Swedish fintech giant Klarna has launched a card that can be used for in-store payments in the UK.
The company on Wednesday announced the launch of Klarna Card, a Visa card that lets users delay payments on their purchases, both in-store as well as online.
The card, which will be offered in black or pink, allows consumers to pay up to 30 days after the purchase. No interest or late fees will be charged. Additional payment options will be added in the future.
Shoppers will be able to use the card via Apple or Google Pay, or by contactless payment.
Klarna plans to roll the card out gradually, with a view to open eligibility to all customers by early 2022. It has opened a waitlist where users can sign up in the meantime. Some 400,000 consumers have already signed up.
Borrowers will also have to go through credit checks to be eligible for the card. Customers will have to be over 18, have an income of at least £12,000 and have a “good credit history”.
Eligibility also comes through a soft credit check rather than a hard search associated with a credit card. Customers must also have at least one purchase paid through Klarna on time.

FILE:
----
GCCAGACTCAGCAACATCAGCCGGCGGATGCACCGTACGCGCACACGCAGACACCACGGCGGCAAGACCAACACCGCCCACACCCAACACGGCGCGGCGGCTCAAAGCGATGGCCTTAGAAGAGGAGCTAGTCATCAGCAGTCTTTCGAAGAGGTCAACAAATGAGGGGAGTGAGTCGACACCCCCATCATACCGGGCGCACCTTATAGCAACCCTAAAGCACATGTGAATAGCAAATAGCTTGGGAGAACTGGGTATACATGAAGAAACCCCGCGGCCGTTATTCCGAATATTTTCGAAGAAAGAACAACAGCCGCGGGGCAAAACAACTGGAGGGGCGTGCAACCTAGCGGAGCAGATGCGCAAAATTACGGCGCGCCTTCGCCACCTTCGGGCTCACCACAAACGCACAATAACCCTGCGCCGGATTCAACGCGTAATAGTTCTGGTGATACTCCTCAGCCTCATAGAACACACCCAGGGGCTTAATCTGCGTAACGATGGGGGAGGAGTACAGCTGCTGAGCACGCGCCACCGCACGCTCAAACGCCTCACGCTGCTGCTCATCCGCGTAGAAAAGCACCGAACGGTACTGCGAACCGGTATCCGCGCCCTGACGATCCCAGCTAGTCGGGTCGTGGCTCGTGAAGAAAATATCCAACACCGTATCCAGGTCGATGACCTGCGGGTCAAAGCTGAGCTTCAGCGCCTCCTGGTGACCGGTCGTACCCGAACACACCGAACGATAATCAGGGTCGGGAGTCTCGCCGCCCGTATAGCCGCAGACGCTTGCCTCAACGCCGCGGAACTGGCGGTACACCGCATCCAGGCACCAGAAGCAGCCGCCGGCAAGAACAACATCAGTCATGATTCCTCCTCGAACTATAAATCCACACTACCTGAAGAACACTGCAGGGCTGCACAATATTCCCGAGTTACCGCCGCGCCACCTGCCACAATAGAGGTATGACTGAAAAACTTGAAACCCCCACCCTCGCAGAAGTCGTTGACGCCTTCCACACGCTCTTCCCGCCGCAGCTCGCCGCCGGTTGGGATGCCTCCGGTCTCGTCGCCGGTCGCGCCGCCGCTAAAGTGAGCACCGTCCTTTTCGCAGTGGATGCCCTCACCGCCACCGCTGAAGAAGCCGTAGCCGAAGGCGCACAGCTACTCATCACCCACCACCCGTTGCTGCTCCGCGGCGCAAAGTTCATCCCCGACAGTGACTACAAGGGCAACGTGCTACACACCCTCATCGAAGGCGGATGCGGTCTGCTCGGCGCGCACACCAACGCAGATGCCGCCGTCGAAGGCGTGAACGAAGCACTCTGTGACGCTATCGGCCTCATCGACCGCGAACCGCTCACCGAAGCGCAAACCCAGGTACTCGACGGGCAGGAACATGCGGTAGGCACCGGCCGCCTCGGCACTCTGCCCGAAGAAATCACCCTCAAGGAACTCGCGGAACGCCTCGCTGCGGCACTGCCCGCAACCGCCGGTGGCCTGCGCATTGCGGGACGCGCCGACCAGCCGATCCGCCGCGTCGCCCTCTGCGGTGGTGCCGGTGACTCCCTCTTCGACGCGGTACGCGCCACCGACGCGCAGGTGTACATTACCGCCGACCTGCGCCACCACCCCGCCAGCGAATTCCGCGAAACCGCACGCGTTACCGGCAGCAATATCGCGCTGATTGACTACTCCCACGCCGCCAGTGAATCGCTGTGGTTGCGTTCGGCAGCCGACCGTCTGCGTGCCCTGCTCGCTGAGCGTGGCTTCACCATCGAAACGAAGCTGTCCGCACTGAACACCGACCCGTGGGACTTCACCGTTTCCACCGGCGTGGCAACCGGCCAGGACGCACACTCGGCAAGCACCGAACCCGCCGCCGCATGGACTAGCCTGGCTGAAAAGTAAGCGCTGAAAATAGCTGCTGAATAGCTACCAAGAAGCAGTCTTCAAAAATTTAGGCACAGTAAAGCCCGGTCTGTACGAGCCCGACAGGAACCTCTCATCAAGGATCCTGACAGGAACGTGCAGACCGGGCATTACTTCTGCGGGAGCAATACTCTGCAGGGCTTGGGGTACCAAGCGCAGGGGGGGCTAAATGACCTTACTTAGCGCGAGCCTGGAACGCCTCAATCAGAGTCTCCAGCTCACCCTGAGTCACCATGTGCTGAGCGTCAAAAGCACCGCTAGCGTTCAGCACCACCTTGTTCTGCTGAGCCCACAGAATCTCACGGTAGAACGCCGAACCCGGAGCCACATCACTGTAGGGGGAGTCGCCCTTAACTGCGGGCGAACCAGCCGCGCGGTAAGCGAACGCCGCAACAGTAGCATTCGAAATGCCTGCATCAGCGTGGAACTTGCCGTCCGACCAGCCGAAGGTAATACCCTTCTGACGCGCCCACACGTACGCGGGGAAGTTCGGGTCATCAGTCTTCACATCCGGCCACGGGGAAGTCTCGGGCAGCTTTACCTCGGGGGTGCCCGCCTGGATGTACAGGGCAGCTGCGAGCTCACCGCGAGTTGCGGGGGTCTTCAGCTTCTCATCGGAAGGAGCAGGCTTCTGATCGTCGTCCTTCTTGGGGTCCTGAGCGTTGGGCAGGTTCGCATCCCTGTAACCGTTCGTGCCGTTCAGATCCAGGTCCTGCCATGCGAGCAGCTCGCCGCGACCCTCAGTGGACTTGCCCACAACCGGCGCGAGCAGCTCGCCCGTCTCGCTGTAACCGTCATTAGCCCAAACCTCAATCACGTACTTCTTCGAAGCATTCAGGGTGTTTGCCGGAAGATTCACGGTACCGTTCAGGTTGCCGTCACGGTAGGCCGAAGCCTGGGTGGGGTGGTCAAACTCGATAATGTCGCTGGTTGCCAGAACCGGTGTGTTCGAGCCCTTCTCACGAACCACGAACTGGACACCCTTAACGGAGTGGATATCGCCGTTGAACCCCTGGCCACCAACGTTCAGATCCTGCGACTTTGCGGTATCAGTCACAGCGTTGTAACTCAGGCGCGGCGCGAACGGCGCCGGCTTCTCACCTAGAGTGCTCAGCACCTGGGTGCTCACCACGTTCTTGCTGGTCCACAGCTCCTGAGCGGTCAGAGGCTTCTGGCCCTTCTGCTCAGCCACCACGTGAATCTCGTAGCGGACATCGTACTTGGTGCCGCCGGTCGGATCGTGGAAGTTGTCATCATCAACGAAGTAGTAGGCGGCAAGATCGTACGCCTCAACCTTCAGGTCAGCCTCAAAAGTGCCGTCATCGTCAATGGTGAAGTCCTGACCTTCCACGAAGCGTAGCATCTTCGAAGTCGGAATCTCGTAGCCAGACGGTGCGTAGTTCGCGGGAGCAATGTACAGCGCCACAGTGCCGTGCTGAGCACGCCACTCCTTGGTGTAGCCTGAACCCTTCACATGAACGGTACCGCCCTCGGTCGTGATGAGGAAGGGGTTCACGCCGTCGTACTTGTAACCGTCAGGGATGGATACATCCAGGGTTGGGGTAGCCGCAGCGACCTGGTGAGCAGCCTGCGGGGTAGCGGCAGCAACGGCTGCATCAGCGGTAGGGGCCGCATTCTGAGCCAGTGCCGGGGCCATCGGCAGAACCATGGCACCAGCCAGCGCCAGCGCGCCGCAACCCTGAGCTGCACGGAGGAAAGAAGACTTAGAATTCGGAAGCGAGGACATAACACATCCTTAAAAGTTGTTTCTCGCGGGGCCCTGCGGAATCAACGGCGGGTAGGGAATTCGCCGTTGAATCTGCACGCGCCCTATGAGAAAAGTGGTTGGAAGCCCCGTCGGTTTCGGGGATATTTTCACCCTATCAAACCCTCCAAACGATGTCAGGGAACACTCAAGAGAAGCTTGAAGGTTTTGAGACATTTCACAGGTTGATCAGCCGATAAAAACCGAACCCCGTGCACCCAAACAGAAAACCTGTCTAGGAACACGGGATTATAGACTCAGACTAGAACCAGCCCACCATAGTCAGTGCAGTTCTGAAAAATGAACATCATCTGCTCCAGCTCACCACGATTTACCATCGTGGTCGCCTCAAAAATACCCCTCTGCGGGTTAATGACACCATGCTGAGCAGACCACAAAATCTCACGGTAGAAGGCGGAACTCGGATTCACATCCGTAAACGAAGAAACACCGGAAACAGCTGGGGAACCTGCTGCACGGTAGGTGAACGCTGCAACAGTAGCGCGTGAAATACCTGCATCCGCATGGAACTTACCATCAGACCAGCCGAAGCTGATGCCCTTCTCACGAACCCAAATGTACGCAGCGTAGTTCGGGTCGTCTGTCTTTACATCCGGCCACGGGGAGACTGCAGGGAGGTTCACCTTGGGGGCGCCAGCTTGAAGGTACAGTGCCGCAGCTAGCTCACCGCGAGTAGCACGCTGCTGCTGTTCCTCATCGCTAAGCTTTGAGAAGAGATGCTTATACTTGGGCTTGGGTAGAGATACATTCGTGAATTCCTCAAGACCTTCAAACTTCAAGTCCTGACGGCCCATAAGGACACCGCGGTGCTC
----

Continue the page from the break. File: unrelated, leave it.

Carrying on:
The card is already available in Sweden and Germany, where it is now used by over 800,000 people, according to Klarna.
Alex Marsh, head of Klarna UK, said: “For online purchases where credit makes sense, buy now, pay later (BNPL) has become the sustainable alternative with no interest and clear payment schedules. The launch of Klarna Card in the UK brings those benefits to the offline world, giving consumers the control and transparency of BNPL for all of their in-store purchases.”
Like other buy now, pay later firms, Klarna offers a product that splits the cost of users’ purchases over a period of monthly instalments, typically interest-free. The firm makes money by charging a small fee on each transaction for retailers offering its payment method.
Klarna said the the launch is a “major step” in giving UK consumers the flexibility to pay later for purchases everywhere, without the inherent risks of interest and revolving credit.
“Consumers are rejecting credit products which charge double-digit interest rates while allowing repayments to be put off indefinitely,” Marsh said.
BNPL products, however, have also drawn criticism, with consumer body Which? warning earlier this month that stronger safeguards are needed to protect the millions of UK shoppers who do not realise they are taking on debt by delaying their payments.
Myron Jobson, personal finance campaigner at Interactive Investor, said: “It looks like a credit card, but crucially it isn’t — blurring the line between regulated and unregulated credit. Klarna and other BNPL providers are not required to abide by the same regulations as more traditional creditors, requiring things like affordability checks and making sure customers are treated fairly.
“Regulation of the BNPL industry can’t come soon enough as the increase in the cost-of-living risks even more people turning to BNPL schemes to help tide them over.”